Question using Serial and Serial Monitor

Here's my code. This is installed on Arduino Uno 1.

String command = "";

void setup() {

  while (!Serial) { ; }



void loop() {

  if (Serial.available()) {
    char c =;
    if ( c == '\n' ) { command = ""; }
    { command += c; }

  if ( command == "ABC" ) {
    Serial.println("You typed: " + command);


When I run this and run the serial monitor, it works fine. I type 'ABC', hit send, and it says, 'You typed: ABC"

The problem comes when I try to hook this arduino up to another one. I plug in arduino Uno 2 and connect it to Arduino Uno 1 (with the above code)
RX to RX, and TX to TX.

When I use the Serial Monitor now ( which is connected to Arduino 2 ), the first line works, it says, 'Starting...' so I know I'm getting something from Arduino 1.

The problem is when I type something in the Serial Monitor and hit send I get no response. It seems that Serial.Available() is coming up 0.

How can I fix this?

Start with RX-TX and TX-RX

1 Like

It is working exactly the way it should. Rx is receiver, think of your TV You can watch it but it does not send your picture anywhere because it is a receiver. Not think of a wireless microphone you can talk into it and it will be received on one of the appropriately tuned receiver but it will not speak at you. You need Tx -> Rx and Rx -> Tx. Be sure both are at the same baud! Happy computing. You might spend a little time researching RS232 signals.

The above connection is not allowed practically. If you do so, none of the UNOs would work and in my case they don't work at all even the sketches are loaded into them.

I think I'm missing something. Here's a question - assume using a single arduino:

Does Serial.println("...") write to the TX pin? Does read from the RX, even with the serial monitor open?

Let me explain to you (with the help of Fig-1) what happens when you execute the following code:

char y =;

1. When we enter ABC in the InputBox of the Serial Monitor, the ASCII codes pf these characters (0x41, 0x42, 0x43) arrive to UNO (one-after-another) via RXD-pin and are saved into the Serial Buffer on interrupt Basis.

2. The execution of char y = command brings out 0x41 from TOP position (Location-0) of the Buffer into variable y. The data byte x41 takes the position of Location-0 and 0x42 takes the position of Location-1. The Serial Buffer is a first-in first-out (FIFO) type buffer.

3. Concepts similar to the above may also be applied to understand the functioning of Serial.write(arg) command.


4. The following diagram of Fig-2 may provide you additional information.


Yes, and yes.

But if you are connected to the Serial monitor, then how are you connected to the other Arduino?

The post #6 indicates that and Serial.write() deal with the Serial Buffers and not with the physical pins!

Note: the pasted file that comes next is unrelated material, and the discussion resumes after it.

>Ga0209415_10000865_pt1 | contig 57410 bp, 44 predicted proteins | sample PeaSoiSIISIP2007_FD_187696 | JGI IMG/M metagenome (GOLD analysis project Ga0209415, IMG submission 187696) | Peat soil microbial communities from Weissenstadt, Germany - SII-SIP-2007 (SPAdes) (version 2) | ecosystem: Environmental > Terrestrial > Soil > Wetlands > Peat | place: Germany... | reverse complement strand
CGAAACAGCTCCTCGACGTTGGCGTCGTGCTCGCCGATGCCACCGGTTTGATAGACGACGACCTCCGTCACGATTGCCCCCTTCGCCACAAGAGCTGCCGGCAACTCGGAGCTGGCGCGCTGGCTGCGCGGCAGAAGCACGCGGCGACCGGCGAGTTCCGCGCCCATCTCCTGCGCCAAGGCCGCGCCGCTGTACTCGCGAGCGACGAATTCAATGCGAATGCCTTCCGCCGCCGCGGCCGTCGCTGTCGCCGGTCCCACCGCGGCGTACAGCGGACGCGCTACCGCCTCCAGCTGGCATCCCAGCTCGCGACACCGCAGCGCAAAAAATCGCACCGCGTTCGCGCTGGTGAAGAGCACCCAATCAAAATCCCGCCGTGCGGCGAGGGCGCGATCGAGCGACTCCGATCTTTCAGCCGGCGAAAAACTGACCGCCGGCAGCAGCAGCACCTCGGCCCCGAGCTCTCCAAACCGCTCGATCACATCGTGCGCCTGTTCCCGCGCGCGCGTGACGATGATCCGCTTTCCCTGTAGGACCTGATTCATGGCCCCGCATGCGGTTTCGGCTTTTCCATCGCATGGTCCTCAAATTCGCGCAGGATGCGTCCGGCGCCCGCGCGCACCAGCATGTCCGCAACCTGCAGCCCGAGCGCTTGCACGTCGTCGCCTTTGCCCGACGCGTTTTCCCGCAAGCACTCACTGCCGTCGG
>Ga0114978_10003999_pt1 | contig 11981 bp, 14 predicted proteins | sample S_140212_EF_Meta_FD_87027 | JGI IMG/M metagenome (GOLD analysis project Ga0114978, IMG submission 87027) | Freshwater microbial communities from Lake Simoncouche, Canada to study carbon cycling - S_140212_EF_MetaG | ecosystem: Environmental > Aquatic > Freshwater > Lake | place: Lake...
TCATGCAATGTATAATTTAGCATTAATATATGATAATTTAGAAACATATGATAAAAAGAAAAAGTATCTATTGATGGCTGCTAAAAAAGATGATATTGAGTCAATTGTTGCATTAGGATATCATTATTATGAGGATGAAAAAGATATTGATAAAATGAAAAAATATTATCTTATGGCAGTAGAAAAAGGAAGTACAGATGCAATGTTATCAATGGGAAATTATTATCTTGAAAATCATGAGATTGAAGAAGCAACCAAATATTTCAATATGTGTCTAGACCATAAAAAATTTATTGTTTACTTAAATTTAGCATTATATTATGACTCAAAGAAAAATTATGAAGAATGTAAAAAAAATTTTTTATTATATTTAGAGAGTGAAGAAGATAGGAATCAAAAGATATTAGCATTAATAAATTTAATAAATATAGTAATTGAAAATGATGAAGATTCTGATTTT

Whatever... where do the buffers get the data from?

BTW.. if you think that post #6 is something that a beginner will understand you are sadly mistaken.

We have to try to bring them into the root by providing conceptually correct information.

Must say I'm confused about the connections too. Are they both on usbs in different instances of the monitor on different com ports or what. Perhaps @studiogamma could drop a diagram in here to clarify.

But anyway, I would think that if you want serial comms between 2 Arduinos then software serial would be the thing to use, and leave the hardware serial on the usb intact for program loading and the monitor, with no chance of this confusion.

That's irrelevant on an Uno where Serial is always true.

What does that mean?

1 Like

Let me paraphrase post #10 as follows:

With popular description being aided by diagrams, we may try to educate the beginners on the working principles of functions.

Uno 2 is connected to the computer via USB ( so it uses the serial monitor ) . It’s connected to Uno 1 via RX to RX and TX to TX and Gnd to gnd. Uno 1 is not connected to a computer. The shown code is on the Uno 1.

It does display ‘Starting…’ , which goes from the 1 to the 2 and displays on the 2’s serial monitor. It just seems to hang up on Serial.available() on Uno 1when I try to send data back (serial monitor to Usb2 to Usb1)

RX_a to TX_b
TX_a to RX_b

But if one of the Unos is on its USB to the monitor, shouldn't those Uno-Uno connections be software serial Rx-Tx and Tx-Rx??

I'm not arguing against that.
But it makes/made no sense to have tx to tx and rx to rx.

I know you weren't and I agree R-R and T-T makes no sense, regardless of it being hardware or software serial.

But while they're at it, it would make sense to me to move the Uno-Uno comms off the hardware port.

I agree.

@studiogamma you should look at the software serial library for the Uno-Uno comms. It installs in the IDE as part of the Arduino install if I recall, and there is an example or two.

Then on each Uno you stick this in your code, using whatever pins you like other than 0 or 1:

#include <SoftwareSerial.h>

SoftwareSerial mySerial(10, 11); // RX, TX  (call it what you like, mySerial is an example)

.... and join the Unos together on those pins, crossed over R-T and T-R.

Then, when you want to communicate between them you use mySerial. rather than Serial. which is still then used for Uno-serial monitor comms.